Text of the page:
Avalon Chronicles #43: "Love Story"
by Allen B. Clark email@example.com
In 1970 I was graduating SMU in Dallas with an MBA in finance. I was struggling mightily with healing and recovery from the trauma of the combat operating stressors (later termed Post Traumatic Stress) of my wounds in Vietnam three years earlier when my legs were amputated below the knee. Our nation was still mired in the quicksand of our war in Southeast Asia.
It is extremely interesting, even amidst times in our history, when a certain very limited part of our population is off doing the bidding of the captains and the kings in faraway battlefields, how life continues on unchanged on the homefront, never touching most anyone unless, as it was in Vietnam, they view the body bags on the evening news. In 1970 a many times-recalled by me movie premiered. It was "Love Story," starring Ryan O'Neal as Oliver, a wealthy Harvard student, and Ali McGraw as Jennifer, a working class Radcliffe student. One third of my Phillips Exeter Academy prep school class attended Harvard so it has always held a certain degree of fascination for me especially at that time in 2003 when I sat in Harvard Yard upon the graduation of my daughter Elizabeth from the Harvard Business school with her own MBA.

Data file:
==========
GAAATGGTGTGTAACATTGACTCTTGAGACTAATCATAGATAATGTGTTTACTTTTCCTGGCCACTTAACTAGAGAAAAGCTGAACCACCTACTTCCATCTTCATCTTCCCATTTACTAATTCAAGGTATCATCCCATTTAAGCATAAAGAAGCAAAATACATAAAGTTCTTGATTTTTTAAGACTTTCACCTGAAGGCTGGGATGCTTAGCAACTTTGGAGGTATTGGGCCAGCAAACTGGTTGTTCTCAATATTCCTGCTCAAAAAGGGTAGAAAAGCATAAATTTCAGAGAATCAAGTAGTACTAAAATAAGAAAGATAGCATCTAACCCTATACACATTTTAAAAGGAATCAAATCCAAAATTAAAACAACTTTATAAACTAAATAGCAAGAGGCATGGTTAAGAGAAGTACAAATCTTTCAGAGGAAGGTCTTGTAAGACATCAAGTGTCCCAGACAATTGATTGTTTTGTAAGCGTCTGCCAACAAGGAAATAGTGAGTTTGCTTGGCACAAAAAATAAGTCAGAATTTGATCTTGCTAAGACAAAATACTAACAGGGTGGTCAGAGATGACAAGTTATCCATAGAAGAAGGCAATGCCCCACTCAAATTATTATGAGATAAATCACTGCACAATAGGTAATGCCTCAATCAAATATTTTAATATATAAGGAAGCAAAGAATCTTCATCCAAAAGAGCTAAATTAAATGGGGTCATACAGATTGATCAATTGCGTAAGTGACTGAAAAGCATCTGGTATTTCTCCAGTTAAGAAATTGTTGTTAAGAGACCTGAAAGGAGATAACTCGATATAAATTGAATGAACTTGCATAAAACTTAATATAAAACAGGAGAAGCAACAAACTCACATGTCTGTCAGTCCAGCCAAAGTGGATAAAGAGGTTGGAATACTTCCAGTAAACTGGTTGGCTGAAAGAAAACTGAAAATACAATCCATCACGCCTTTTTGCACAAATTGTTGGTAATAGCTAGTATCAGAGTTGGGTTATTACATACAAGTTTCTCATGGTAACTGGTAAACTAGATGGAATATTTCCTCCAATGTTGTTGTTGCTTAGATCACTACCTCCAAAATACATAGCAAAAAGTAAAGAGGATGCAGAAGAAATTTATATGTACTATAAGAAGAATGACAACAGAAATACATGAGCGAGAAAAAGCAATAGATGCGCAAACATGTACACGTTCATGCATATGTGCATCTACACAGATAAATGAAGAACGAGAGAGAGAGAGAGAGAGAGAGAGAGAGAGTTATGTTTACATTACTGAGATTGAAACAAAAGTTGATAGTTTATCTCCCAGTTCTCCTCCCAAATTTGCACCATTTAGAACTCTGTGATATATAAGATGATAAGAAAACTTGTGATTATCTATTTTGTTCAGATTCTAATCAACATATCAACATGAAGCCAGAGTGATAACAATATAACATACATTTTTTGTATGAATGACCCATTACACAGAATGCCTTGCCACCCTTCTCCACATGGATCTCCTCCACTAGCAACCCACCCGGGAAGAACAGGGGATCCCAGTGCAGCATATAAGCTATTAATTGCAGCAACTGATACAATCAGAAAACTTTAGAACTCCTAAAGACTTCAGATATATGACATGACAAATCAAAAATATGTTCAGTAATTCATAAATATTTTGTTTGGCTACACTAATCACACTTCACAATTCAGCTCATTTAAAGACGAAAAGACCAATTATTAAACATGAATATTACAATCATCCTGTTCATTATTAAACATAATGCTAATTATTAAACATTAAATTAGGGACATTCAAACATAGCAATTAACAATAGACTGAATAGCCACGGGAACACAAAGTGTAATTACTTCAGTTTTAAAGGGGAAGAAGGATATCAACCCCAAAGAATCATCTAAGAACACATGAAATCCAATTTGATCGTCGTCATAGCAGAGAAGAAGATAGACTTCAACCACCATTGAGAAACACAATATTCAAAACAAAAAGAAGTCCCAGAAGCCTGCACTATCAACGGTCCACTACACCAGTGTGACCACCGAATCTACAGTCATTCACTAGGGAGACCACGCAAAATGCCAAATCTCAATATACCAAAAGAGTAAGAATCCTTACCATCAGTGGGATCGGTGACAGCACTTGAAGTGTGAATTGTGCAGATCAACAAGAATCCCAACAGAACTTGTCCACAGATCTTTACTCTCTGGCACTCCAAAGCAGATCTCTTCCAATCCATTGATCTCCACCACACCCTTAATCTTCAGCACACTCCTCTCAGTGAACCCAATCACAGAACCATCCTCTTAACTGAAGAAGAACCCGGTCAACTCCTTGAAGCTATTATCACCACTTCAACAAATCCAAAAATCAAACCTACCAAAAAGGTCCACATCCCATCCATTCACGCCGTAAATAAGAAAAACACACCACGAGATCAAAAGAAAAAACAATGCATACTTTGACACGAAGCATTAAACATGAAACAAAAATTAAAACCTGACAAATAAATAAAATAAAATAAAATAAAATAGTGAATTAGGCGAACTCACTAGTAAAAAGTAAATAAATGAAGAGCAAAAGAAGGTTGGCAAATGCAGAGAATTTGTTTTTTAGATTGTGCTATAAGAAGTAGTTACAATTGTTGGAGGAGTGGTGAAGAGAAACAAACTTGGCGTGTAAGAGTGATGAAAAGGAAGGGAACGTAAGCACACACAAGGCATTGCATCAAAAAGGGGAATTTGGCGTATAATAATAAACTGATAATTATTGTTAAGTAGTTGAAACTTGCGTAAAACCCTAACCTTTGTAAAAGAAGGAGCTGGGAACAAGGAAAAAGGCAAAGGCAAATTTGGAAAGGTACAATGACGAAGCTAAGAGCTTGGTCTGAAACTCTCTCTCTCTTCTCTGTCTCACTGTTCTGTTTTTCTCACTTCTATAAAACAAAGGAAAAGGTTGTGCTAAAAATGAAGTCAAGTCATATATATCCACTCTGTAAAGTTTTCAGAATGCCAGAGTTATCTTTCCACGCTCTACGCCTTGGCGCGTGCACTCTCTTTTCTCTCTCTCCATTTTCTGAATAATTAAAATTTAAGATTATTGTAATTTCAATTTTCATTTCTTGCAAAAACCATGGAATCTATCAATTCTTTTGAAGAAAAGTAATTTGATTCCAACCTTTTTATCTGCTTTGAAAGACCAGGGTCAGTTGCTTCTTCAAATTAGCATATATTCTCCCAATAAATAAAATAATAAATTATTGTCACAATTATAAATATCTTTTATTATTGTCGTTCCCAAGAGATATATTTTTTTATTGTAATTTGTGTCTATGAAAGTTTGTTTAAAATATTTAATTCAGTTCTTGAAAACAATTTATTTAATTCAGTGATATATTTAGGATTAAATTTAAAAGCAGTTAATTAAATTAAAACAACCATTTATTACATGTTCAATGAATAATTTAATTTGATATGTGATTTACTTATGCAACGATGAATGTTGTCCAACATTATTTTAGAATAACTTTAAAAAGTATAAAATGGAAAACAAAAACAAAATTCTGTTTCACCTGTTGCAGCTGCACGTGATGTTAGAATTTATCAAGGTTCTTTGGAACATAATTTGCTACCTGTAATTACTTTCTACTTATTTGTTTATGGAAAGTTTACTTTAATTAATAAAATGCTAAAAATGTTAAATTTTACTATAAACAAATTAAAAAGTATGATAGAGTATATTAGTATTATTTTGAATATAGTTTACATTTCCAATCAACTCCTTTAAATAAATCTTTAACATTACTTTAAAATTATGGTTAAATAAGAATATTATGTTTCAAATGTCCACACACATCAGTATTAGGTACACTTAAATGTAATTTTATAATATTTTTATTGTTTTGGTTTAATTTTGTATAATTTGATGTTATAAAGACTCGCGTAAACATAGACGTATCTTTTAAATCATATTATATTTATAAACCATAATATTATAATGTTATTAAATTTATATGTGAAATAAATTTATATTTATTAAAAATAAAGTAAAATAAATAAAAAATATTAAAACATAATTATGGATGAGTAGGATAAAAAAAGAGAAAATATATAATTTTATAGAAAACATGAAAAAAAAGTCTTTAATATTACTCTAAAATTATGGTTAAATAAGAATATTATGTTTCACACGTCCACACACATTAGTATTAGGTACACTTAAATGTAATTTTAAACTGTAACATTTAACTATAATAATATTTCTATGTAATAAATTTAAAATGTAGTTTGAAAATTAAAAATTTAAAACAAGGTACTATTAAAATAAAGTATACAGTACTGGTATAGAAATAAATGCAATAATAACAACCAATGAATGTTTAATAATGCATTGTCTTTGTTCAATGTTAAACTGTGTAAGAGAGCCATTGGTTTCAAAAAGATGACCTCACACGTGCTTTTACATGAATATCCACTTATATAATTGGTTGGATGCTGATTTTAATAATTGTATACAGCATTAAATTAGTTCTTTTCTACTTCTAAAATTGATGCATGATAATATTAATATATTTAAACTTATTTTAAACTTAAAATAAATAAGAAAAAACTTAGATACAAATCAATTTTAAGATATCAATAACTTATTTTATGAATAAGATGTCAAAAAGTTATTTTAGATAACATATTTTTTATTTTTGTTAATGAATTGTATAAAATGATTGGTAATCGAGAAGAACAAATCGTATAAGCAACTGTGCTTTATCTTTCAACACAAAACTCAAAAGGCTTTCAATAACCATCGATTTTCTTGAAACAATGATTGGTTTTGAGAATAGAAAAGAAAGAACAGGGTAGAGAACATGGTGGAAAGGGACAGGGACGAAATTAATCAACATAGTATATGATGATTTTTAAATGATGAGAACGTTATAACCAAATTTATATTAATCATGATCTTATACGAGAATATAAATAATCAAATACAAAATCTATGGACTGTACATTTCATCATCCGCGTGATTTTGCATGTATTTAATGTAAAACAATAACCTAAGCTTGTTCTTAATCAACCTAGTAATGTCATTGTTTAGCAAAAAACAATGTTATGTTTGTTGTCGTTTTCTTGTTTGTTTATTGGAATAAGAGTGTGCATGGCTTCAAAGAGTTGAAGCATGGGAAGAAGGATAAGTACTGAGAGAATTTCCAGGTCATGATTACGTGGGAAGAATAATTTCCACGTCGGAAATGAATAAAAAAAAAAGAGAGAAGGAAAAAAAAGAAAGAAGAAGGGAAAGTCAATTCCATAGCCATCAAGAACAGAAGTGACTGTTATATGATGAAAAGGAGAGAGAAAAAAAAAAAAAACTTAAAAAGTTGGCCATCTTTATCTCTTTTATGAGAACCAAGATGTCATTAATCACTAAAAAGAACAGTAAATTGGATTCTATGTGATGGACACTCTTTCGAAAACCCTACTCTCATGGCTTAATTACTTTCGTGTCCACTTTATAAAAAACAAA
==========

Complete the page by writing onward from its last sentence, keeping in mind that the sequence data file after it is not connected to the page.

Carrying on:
One line in the movie is all the script I recall, "Love means never having to say you are sorry," spoken by Jennifer to Oliver, apologizing for his anger, and again by Oliver to his father, who expressed his sorrow when Jennifer died. For some odd and unfathomable reason that line has remained in my memory and been recalled time and time again through the past four plus decades later. In the world of supposed civility and assumption of repentance, reflecting being sorry and regretful to mend broken personal fences is not utilized nearly enough as it should be to extend our humility and true emotional state of regret.
However, I have always recalled it in its applicability in the spiritual realm. If we truly are a person who believes in a Supreme Being, our Lord God, and desire to follow Him in accordance with I John 3:22 (KJV), "And whatsoever we ask, we receive of him, because we keep his commandments, and do those things that are pleasing in his sight," then we are constantly needful of saying, "I am sorry." We are all constantly in disobedience of God because we do not follow this scripture. If we love God, we strive to obey and please Him, and when we do not, and come to Him in confession to right ourselves, we are continually in a state of saying, "I am sorry." Obviously, in both a worldly and spitritual sense, if we truly love someone or something and especially our God, then we must be constantly cognizant of not doing those things that require having to say, "I am sorry," Ponder that. Love others, ourselves, and God in such a magnificent and lofty manner that we need never have to say, "I am sorry."